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Fans from the Collection

Start Date 23 August 1988
End Date 4 September 1998
Venue Philadelphia Museum of Art
Location Philadelphia, USA
Curator Dilys Blum

Since antiquity, fans have been used for utilitarian, ceremonial, and decorative purposes. Oversize fixed feather fans were used during court ceremonies in Pharaonic Egypt while the flabellum formed part of early Church ritual. By the late fifteenth century the fixed feather fan, with its elaborately decorated handle, had achieved the status of a luxury item in Europe and was carried by the aristocracy at court. The common people had their own version – paper flag fans attached to wooden sticks. A second type of fan, the folding fan, originated in Japan. It was introduced to Europe in the sixteenth century through Portuguese trade contacts with China, and by the end of the seventeenth century was in use by the well-to-do as a fashion accessory. 

Fans and fan parts were produced throughout Europe as well as exported from China by the East India Companies with French fans being the most highly regarded. Production in England and France was strictly regulated. In France it was controlled by the guild of fanmakers until 1789 and in England by a City of London livery company still in existence today. Individual workshops produced the fan’s separate parts with the final assembly overseen and coordinated by a master craftsman. The most popular themes for painted and printed fans during the late seventeenth and eighteenth centuries included scenes from mythology and the Old Testament, pastiches of paintings by contemporary artists such as Watteau and Boucher, copies of the Old Masters as well as more topical subjects such as popular literature, the theater, and current events. 

By the end of the eighteenth century fans were smaller in scale and simpler in decoration in keeping with the new, slimmer silhouette in fashion. Fans decorated with neoclassical designs replaced the elaborate pictorial leaves that had been popular earlier. The interest in historicism that accompanied the Restoration of the French monarchy (1814-30) led to renewed interest in earlier fan styles and to a revival of the industry. By mid century increased production was furthered by technological advances, including the fly press for stamping out and embossing ribs, the mechanical cutter for sticks, and the use of chromolithography in printing the fan’s leaf, an inexpensive substitute for the more labor intensive painted or hand-colored engraved leaf. During the last quarter of the century lace and feather fans became popular fashion accessories as did fans decorated by enterprising amateurs. During the 1870s contemporary artists stimulated by the interest in Japanese art experimented with fan painting, and the fan shape became an accepted compositional model used by artists such as Degas. Attempts were made to improve the quality of fan painting and design through competitions in the hope of promoting it as a minor art while firms such as Duvelleroy and Alexandre hired artists to decorate fan leaves.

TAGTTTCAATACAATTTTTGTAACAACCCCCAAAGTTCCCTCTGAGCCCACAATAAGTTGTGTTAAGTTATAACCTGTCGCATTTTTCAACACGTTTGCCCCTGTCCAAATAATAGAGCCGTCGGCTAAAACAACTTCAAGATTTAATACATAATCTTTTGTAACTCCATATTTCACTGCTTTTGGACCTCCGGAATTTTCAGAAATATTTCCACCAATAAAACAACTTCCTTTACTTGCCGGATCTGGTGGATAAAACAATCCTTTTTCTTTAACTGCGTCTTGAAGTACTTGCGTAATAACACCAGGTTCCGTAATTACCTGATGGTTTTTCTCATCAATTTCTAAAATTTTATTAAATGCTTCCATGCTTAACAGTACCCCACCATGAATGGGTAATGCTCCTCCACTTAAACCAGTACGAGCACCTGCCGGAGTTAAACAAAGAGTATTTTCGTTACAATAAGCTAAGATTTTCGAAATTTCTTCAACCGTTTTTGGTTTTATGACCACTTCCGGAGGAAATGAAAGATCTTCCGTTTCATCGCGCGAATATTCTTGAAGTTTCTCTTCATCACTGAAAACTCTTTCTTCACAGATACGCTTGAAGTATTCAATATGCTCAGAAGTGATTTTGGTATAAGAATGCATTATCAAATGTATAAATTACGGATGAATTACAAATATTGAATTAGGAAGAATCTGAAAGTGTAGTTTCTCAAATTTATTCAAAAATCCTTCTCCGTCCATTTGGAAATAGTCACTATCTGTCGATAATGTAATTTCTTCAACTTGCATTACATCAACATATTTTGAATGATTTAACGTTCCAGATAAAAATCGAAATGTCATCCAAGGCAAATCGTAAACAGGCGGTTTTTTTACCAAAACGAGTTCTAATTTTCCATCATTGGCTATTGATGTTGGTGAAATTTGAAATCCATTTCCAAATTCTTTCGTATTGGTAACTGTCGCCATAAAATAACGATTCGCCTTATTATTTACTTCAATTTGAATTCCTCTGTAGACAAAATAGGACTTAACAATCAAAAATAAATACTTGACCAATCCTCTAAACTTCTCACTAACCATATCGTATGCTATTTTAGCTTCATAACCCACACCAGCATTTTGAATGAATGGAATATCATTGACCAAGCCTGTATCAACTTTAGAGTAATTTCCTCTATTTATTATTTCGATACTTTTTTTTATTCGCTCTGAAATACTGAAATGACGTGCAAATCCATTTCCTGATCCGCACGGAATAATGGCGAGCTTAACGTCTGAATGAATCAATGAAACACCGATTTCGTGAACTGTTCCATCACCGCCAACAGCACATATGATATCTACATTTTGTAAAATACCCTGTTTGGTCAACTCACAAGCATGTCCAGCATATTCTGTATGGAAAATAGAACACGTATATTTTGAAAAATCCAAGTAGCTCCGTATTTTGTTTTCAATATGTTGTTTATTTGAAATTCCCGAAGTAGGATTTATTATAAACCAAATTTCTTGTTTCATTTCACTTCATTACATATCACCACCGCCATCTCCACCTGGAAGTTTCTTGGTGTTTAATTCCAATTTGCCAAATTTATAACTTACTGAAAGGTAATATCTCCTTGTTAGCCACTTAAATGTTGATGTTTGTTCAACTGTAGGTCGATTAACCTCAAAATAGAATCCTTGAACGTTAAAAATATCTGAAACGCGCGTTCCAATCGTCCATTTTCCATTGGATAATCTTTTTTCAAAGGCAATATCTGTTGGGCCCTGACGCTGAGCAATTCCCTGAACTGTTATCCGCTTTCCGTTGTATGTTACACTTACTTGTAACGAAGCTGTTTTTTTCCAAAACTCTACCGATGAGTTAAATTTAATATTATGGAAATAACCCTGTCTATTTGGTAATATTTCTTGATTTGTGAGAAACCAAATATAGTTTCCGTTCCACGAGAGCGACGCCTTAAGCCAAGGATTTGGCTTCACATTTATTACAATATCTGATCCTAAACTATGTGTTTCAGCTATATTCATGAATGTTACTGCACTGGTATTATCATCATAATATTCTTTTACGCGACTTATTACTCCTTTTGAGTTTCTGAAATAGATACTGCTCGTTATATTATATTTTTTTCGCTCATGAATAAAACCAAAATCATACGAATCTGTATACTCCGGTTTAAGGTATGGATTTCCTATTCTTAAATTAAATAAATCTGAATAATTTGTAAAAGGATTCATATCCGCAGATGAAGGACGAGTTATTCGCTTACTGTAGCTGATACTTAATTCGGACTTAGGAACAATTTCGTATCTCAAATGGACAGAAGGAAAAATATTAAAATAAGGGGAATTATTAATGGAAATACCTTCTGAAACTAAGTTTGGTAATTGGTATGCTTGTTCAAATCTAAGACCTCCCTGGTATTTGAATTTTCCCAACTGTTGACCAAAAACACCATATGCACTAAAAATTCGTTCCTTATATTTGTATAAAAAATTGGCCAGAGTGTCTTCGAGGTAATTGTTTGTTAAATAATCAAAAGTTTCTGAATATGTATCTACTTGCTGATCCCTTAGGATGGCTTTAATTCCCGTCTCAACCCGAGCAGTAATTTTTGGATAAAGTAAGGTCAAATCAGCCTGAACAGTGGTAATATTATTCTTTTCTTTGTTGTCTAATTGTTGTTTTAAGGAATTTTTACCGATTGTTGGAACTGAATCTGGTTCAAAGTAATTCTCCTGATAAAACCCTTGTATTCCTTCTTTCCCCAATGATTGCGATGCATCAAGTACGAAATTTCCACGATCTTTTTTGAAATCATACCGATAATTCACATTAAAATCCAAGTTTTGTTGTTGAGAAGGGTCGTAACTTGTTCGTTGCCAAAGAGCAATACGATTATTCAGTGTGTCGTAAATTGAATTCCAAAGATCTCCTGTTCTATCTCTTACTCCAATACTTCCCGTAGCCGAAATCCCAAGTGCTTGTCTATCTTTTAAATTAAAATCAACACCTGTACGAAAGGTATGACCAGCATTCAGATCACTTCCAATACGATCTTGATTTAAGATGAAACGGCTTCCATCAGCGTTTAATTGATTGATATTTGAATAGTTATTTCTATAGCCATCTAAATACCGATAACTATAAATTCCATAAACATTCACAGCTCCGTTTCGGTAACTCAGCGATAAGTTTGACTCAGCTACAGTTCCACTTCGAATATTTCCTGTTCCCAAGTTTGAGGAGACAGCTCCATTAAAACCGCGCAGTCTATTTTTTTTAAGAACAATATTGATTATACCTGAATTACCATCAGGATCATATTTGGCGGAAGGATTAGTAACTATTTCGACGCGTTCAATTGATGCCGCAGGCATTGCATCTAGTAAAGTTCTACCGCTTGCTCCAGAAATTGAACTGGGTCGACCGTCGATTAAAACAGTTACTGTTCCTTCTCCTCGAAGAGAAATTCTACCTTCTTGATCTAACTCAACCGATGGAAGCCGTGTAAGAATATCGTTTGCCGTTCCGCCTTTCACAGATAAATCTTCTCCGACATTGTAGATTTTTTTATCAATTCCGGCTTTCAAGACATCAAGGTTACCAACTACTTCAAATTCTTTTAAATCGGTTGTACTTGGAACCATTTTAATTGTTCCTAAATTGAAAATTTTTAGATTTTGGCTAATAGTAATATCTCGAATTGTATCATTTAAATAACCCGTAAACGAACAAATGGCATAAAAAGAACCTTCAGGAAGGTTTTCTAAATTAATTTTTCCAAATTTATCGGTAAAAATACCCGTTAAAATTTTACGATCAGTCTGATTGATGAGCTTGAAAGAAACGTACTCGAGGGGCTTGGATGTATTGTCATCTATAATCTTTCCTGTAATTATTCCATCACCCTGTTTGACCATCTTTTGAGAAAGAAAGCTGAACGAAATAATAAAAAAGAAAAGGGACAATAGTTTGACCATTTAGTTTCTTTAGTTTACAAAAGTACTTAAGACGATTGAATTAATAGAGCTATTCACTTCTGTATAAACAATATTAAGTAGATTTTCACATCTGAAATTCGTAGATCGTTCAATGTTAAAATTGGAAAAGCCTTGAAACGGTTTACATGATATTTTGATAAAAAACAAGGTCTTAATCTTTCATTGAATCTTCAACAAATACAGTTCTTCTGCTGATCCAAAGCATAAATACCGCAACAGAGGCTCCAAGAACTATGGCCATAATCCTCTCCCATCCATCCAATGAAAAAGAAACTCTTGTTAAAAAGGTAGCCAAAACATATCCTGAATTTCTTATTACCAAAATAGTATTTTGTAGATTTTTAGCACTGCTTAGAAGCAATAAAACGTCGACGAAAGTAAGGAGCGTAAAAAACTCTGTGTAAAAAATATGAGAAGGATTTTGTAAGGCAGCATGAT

The first fans to be exported to America from the Far East arrived in New York on the Empress of China in 1785. Fans continued to be produced in China specifically for the Western market until the end of the nineteenth century and were designed to appeal to Western taste and suit a Western aesthetic. Export fans were made of a wide range and combination of materials, including sandalwood, ivory, tortoiseshell, mother-of-pearl, painted silk, silver filigree, feathers, and lacquered wood. The fans of the late 18th and early 19th century were often finely carved or lacquered ivory as well as painted with copies of European designs. Those of the mid century were frequently decorated with Chinese landscapes or court scenes with figures with ivory faces and appliqué silk costumes, while others were constructed from brightly painted goose feathers. 

The fans of the late nineteenth and early twentieth century revived many of the subjects and shapes popular a hundred years earlier. Romantic eighteenth-century style scenes competed with Empire fontange or arched fans decorated with sequins. Other designs reflected contemporary art movements such as Art Nouveau and Art Deco. Ostrich feather fans (immortalized in the dance of Sally Rand) became the ubiquitous accessory of the twenties flapper. Other fans served a more prosaic function, as advertisements for restaurant, hotels, and funeral parlors. Man-made materials such as Bakelite, Celluloid, and plastic now replaced the more expensive ivory, mother-of-pearl, and tortoiseshell. By the 1930s the fan was no longer considered essential to fashionable women’s dress. Today however there is renewed interest in the fan as a fashion accessory and contemporary designers such as Karl Lagerfeld have incorporated fans into their collections. 


Dilys E. Blum